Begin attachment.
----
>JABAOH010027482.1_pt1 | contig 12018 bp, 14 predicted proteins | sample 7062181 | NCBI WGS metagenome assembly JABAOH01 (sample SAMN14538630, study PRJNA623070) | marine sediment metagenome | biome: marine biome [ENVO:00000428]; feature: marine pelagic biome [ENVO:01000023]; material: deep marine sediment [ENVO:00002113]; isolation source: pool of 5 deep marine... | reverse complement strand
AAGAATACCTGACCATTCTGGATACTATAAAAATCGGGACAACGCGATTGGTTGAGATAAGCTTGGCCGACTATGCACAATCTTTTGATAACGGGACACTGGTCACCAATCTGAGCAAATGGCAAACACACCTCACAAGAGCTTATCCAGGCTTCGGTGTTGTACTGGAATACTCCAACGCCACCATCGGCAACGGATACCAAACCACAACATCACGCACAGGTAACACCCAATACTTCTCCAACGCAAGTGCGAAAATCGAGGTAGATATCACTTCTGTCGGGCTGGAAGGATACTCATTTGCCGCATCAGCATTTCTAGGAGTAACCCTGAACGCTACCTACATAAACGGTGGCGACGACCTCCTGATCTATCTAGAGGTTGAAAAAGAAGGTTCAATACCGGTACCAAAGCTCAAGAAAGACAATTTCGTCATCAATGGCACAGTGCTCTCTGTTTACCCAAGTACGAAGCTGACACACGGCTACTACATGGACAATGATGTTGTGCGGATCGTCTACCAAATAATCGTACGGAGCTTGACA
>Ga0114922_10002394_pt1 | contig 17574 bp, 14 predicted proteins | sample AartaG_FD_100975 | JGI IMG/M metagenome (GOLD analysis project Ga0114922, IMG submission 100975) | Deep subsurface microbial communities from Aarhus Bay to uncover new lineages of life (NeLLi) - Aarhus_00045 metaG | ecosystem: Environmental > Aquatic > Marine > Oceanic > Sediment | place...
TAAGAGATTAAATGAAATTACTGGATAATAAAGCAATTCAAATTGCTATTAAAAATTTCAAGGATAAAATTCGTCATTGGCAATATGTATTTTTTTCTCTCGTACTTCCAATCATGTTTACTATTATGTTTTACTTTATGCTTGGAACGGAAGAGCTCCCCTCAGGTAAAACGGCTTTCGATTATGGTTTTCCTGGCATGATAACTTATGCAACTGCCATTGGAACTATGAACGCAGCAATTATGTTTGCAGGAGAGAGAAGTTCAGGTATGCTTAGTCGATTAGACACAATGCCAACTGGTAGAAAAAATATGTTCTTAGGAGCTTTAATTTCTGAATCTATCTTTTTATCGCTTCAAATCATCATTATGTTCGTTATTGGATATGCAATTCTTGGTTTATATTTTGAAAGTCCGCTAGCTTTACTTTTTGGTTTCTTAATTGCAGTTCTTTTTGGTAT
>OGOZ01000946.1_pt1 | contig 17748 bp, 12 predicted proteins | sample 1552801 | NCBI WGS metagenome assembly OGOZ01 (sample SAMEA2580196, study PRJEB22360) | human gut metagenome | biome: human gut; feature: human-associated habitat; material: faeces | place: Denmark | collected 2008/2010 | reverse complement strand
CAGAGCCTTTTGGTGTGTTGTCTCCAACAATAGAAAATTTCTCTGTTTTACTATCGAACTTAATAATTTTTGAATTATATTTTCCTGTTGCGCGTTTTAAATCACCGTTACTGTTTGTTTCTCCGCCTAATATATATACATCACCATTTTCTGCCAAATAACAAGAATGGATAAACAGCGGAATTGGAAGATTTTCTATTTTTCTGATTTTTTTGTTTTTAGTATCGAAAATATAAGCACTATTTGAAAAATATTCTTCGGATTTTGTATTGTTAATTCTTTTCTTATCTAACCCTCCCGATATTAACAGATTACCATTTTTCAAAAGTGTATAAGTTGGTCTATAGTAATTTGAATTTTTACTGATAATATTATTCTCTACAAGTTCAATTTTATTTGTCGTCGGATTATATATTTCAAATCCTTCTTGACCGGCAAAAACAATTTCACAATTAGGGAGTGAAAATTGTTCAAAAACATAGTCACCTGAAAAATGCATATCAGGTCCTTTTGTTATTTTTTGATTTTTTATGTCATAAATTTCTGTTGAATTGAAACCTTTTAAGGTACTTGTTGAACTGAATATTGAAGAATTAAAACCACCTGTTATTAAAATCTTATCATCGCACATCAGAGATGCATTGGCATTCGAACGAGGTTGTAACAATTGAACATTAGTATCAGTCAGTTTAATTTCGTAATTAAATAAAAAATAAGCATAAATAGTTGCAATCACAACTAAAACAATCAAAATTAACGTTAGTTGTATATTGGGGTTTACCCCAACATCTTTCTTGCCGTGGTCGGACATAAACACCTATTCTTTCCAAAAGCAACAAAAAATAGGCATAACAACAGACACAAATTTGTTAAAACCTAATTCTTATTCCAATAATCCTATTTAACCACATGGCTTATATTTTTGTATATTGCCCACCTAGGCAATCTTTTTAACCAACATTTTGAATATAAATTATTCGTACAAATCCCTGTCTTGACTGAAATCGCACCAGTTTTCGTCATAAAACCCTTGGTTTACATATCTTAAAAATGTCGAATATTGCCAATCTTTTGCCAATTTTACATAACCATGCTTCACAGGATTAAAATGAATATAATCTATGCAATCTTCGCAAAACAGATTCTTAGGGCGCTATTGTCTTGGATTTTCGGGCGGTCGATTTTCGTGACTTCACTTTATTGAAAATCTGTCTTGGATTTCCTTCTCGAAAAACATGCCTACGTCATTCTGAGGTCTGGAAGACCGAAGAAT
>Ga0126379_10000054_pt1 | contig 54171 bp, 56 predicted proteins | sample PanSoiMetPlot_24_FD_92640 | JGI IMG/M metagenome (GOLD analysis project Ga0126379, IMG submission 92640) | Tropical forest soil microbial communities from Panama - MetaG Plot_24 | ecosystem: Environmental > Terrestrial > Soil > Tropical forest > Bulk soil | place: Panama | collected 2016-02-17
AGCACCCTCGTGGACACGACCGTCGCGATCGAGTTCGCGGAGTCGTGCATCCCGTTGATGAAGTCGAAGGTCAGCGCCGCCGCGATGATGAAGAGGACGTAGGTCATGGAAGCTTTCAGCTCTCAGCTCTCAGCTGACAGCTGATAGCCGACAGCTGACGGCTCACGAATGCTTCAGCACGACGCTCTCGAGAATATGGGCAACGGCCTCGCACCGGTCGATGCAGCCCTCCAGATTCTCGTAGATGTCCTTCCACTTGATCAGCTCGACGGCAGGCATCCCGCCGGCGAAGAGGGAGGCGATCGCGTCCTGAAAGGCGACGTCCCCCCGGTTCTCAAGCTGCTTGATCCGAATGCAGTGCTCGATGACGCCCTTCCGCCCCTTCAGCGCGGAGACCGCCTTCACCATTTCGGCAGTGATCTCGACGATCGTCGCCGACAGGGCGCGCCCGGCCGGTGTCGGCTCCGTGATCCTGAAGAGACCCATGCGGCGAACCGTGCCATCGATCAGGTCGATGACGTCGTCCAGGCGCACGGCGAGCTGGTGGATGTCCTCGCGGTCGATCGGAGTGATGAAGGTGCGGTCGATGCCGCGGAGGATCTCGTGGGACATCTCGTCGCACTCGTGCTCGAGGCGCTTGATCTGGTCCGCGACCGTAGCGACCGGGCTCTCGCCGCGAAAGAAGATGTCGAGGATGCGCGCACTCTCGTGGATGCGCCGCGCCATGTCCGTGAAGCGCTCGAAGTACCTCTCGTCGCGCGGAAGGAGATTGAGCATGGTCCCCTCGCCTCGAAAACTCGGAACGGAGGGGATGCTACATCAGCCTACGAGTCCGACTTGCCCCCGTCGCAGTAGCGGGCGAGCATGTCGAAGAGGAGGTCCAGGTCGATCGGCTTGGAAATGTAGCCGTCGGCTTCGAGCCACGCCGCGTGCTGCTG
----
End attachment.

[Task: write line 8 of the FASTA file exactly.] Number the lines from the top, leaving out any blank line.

AGCACCCTCGTGGACACGACCGTCGCGATCGAGTTCGCGGAGTCGTGCATCCCGTTGATGAAGTCGAAGGTCAGCGCCGCCGCGATGATGAAGAGGACGTAGGTCATGGAAGCTTTCAGCTCTCAGCTCTCAGCTGACAGCTGATAGCCGACAGCTGACGGCTCACGAATGCTTCAGCACGACGCTCTCGAGAATATGGGCAACGGCCTCGCACCGGTCGATGCAGCCCTCCAGATTCTCGTAGATGTCCTTCCACTTGATCAGCTCGACGGCAGGCATCCCGCCGGCGAAGAGGGAGGCGATCGCGTCCTGAAAGGCGACGTCCCCCCGGTTCTCAAGCTGCTTGATCCGAATGCAGTGCTCGATGACGCCCTTCCGCCCCTTCAGCGCGGAGACCGCCTTCACCATTTCGGCAGTGATCTCGACGATCGTCGCCGACAGGGCGCGCCCGGCCGGTGTCGGCTCCGTGATCCTGAAGAGACCCATGCGGCGAACCGTGCCATCGATCAGGTCGATGACGTCGTCCAGGCGCACGGCGAGCTGGTGGATGTCCTCGCGGTCGATCGGAGTGATGAAGGTGCGGTCGATGCCGCGGAGGATCTCGTGGGACATCTCGTCGCACTCGTGCTCGAGGCGCTTGATCTGGTCCGCGACCGTAGCGACCGGGCTCTCGCCGCGAAAGAAGATGTCGAGGATGCGCGCACTCTCGTGGATGCGCCGCGCCATGTCCGTGAAGCGCTCGAAGTACCTCTCGTCGCGCGGAAGGAGATTGAGCATGGTCCCCTCGCCTCGAAAACTCGGAACGGAGGGGATGCTACATCAGCCTACGAGTCCGACTTGCCCCCGTCGCAGTAGCGGGCGAGCATGTCGAAGAGGAGGTCCAGGTCGATCGGCTTGGAAATGTAGCCGTCGGCTTCGAGCCACGCCGCGTGCTGCTG